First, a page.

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A sling is essentially two strands of rope connected by a pocket. You place a stone or other projectile in the pocket, whip the contraption around, and let go of one end of rope, letting the bullet fly.

Despite the fact that slings require considerable training to use effectively, are quite lethal (just ask Goliath) and have very decent range (about a quarter of a mile), in fiction slings are generally perceived as being a weak weapon. They are usually given to kids, beginning adventurers, angry peasants, or idiot Mooks, and are very rarely treated as the lethal weapons they are.

When a sling is used in fiction, the slinger will always whirl it round and round several times before loosing the bullet. This is just for show-- in reality, the more (and faster) it's swung, the less accurate the aim.

Compare Brats with Slingshots. See more at a dedicated site.

Examples of Suffer the Slings include:

Anime and Manga



  • In Clan of the Cave Bear the Clan use slings for hunting small game - rabbits and such - but it's considered bush league stuff. "Real" hunters hunt in groups using spears to kill big game. A boy might use a sling, but once one has hunted using a spear he becomes a man. (Females can't use slings or spears though. Ayla has to get special dispensation from the old gods in order to be allowed to use one after she's already taught herself how and can wield it better than any male in the Clan, using a talisman that makes her a little bit male.)
  • Slings are a common (and deadly) weapon in Redwall. Otters in particular favour them, along with javelins, as they aren't damaged by water.
  • Roger Zelazny's This Immortal aka And Call Me Conrad. The titular hero is forced to use a sling in a duel. Being unfamiliar with the weapon he has to practice all night before the duel the next day. By the time of the duel he's hit or miss, but due to his strength what he does hit gets destroyed. This example plays "multiple swings before release" straight.
  • David Drake uses slingstaffs in some of his ancient alternate histories, like the Belisarius Series, and the end books of The General series, where the action shifts to a different planet. They're much easier to learn than plain slings, so slingers can be trained instead of merely recruiting those who've used slings their whole lives. This averts the "multiple swings" trope. They're usually used to throw the primitive grenades that are being introduced ahistorically.
  • The Bible has David's famous defeat of Goliath with a sling. It also mentions what ELSE David has defeated with the sling: lions, wolves, bears, etc.
  • In Shannon Hale's River Secrets, this is Razo's preferred weapon.
  • Guido in M.Y.T.H Inc in Action discussed low-tech military ranged weapons. Slings were mentioned as the worst one in terms of training: unless you mobilize people already familiar with a weapon, sticking to crossbows is the only option.
  • The main characters in Wheel of Time start out carrying slings. They never use them against anything bigger than a raven, even after they were told that slings are actually "real weapons".
    • Why should they, they are just as used to using the bow and have no long range battles until they all have access to them again.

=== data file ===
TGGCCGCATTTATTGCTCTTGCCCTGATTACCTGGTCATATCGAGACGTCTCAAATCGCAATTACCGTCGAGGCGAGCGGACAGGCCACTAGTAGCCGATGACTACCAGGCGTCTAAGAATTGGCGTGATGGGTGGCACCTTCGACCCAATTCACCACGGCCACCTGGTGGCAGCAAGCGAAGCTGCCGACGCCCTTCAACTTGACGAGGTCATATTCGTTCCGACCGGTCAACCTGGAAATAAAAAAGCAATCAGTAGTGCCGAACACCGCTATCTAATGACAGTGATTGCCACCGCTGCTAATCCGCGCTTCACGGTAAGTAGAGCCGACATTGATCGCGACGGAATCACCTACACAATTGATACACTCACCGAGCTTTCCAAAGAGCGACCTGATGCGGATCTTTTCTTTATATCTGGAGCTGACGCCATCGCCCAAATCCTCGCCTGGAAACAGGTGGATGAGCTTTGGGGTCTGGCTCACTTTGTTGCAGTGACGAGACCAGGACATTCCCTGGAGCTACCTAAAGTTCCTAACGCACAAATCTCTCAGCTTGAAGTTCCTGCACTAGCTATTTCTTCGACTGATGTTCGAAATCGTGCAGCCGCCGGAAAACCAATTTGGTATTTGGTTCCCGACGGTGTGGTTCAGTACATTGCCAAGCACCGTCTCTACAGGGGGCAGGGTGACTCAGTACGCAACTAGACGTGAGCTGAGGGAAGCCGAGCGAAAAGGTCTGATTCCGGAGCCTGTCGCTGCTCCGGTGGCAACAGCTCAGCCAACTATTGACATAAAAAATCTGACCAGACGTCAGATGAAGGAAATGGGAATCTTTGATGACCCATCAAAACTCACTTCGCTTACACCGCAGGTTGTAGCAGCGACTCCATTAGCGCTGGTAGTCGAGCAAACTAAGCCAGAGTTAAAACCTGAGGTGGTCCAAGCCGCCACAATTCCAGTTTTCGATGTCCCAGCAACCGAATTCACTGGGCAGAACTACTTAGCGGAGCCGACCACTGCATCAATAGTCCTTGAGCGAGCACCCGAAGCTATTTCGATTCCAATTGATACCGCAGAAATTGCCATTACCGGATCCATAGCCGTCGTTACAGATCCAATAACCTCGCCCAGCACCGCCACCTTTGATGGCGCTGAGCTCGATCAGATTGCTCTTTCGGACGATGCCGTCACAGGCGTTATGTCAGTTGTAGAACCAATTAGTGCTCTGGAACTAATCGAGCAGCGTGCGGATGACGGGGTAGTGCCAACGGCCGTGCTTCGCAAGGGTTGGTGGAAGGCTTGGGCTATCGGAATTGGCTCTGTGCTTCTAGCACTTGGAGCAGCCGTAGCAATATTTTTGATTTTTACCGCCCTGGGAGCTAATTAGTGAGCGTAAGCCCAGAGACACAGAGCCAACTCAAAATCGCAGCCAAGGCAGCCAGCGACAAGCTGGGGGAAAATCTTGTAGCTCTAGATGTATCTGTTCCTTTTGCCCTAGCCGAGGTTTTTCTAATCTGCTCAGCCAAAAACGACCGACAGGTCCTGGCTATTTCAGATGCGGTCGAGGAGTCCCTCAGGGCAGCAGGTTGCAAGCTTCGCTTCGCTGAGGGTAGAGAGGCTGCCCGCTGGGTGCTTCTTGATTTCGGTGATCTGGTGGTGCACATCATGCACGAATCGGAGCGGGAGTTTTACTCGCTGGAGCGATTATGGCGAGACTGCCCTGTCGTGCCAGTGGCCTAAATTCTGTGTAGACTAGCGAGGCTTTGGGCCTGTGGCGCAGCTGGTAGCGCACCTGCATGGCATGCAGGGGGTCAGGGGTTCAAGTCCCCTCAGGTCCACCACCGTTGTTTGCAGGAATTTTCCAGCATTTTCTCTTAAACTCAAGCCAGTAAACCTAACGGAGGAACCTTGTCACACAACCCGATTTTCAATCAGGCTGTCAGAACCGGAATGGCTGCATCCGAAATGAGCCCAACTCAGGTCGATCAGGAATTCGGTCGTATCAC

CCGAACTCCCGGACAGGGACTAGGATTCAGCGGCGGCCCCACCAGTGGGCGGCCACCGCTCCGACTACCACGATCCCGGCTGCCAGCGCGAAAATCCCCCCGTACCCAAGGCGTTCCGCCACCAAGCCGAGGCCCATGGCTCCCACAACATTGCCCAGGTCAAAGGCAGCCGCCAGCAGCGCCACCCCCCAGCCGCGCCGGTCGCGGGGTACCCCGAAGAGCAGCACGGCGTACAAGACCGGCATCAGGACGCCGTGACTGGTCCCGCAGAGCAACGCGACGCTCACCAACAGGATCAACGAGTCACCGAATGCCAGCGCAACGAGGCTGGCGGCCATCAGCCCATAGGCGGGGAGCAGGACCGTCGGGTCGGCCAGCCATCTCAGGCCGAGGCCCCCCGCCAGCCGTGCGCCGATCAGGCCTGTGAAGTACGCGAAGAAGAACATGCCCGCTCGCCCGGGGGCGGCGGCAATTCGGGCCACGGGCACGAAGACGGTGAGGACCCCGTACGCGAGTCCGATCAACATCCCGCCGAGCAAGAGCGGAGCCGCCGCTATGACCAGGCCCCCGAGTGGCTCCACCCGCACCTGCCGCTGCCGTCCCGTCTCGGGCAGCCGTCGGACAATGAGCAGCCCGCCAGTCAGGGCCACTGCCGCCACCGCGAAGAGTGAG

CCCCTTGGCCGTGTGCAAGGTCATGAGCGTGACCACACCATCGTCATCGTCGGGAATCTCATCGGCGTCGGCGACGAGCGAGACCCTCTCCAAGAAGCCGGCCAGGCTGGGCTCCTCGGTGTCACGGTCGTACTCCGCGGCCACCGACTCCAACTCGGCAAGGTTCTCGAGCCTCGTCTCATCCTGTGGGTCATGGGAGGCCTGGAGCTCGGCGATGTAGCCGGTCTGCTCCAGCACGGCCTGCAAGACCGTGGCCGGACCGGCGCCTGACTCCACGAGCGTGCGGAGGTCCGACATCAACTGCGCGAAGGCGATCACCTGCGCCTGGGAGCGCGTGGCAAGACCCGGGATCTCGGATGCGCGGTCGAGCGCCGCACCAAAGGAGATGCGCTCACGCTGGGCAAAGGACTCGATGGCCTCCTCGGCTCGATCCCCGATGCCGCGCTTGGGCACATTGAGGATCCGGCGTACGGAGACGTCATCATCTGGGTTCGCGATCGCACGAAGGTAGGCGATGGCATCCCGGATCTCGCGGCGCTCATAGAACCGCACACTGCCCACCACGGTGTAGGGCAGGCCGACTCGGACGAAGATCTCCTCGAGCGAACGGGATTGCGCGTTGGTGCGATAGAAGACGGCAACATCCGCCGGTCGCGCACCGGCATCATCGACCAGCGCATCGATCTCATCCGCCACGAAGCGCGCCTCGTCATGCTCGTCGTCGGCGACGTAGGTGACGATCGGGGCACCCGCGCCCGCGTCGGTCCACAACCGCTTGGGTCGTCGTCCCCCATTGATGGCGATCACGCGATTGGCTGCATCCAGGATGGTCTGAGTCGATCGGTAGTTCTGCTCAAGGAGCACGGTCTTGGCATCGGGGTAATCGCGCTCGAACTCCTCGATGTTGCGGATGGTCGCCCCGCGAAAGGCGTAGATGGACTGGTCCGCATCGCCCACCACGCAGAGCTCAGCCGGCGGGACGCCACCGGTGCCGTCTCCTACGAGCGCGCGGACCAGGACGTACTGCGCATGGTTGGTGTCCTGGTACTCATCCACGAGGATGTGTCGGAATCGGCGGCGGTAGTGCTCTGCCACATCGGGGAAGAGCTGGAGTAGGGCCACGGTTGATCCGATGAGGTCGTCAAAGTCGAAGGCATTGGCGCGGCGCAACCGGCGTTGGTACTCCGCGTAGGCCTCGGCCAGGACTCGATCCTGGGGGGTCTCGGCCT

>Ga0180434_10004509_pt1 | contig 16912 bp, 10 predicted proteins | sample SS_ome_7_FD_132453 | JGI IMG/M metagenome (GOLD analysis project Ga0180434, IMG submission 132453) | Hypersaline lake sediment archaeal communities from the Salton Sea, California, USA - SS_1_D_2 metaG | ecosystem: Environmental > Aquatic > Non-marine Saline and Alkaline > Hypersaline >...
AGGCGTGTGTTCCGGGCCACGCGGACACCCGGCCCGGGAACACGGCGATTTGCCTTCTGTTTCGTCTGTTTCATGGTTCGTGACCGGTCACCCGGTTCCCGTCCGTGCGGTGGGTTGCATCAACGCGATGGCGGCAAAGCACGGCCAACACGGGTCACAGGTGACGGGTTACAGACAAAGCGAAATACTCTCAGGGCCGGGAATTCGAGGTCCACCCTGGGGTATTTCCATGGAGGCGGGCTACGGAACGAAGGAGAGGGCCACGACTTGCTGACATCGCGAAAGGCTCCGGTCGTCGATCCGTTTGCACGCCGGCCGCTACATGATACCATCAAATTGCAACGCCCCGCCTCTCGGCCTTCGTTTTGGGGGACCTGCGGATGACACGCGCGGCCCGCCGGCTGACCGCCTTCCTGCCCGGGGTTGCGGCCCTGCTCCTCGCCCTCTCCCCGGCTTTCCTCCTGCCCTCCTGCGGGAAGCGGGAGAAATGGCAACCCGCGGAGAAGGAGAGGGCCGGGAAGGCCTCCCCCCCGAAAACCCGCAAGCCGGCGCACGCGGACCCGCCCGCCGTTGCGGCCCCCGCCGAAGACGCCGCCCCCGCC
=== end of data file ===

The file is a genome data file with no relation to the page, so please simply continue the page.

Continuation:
• In the Videssos Cycle by Harry Turtledove, the displaced Roman legion includes some slingers from Iberia. (A case of Shown Their Work - Iberians were indeed noted by the Romans for their skill with the sling, remembered in the name of the Balearics ('Isles of the Slingers')).
  • In the Codex Alera series by Jim Butcher, at one point Tavi is cornered by woodcrafting assassins firing arrows. He takes one of them out with a sling to the head, scrambling his brain so bad that he continues to draw and nock the arrow before realizing he's dead and falling over. This is treated as a surprise, however, since most people dismiss a sling as a farmboy's weapon. [1]
  • In Timothy Zahn's Blackcollar series (a high-tech setting), the titular elite force uses the slingshot as their preferred sniper weapon. Picked for concealability from searches and scanners, difficulty of locating the sniper when in use, and being friendly-fire safe (blackcollars wear armor specialized against bullets and shrapnel). This goes with the force's general theme of using low-tech, high-skill weapons and tactics, relying on enhanced reaction times and outthinking the enemy for survival and success.
  • Wolfhound plays it dead straight. Two seasoned warriors are chased around an island by a bunch of sling-swinging cannibals.
  • In Warrior Woman, by Marion Zimmer Bradley, a mighty warrior with a sword and shield faces off against a small man with a sling and dagger in the gladiatorial arena. The protagonist thinks it's a mismatch. She's right, although she misses her guess on who's going to win; the mighty warrior drops with a hole in his forehead.
  • In Time Scout, Corydon, the Greek Hoplite, favors a sling, to great effect.

Live Action TV

  • The "Scott of the Sahara" sketch in Monty Python's Flying Circus. Lieutenant Scott uses his underwear as an improvised sling to defeat a giant electric penguin.
  • Tested repeatedly in Deadliest Warrior - they never really seem to do very well.
    • It's not that they're bad, just not as good as some other long-range weapons
  • Ethan on Lost used one. It was not depicted as weak.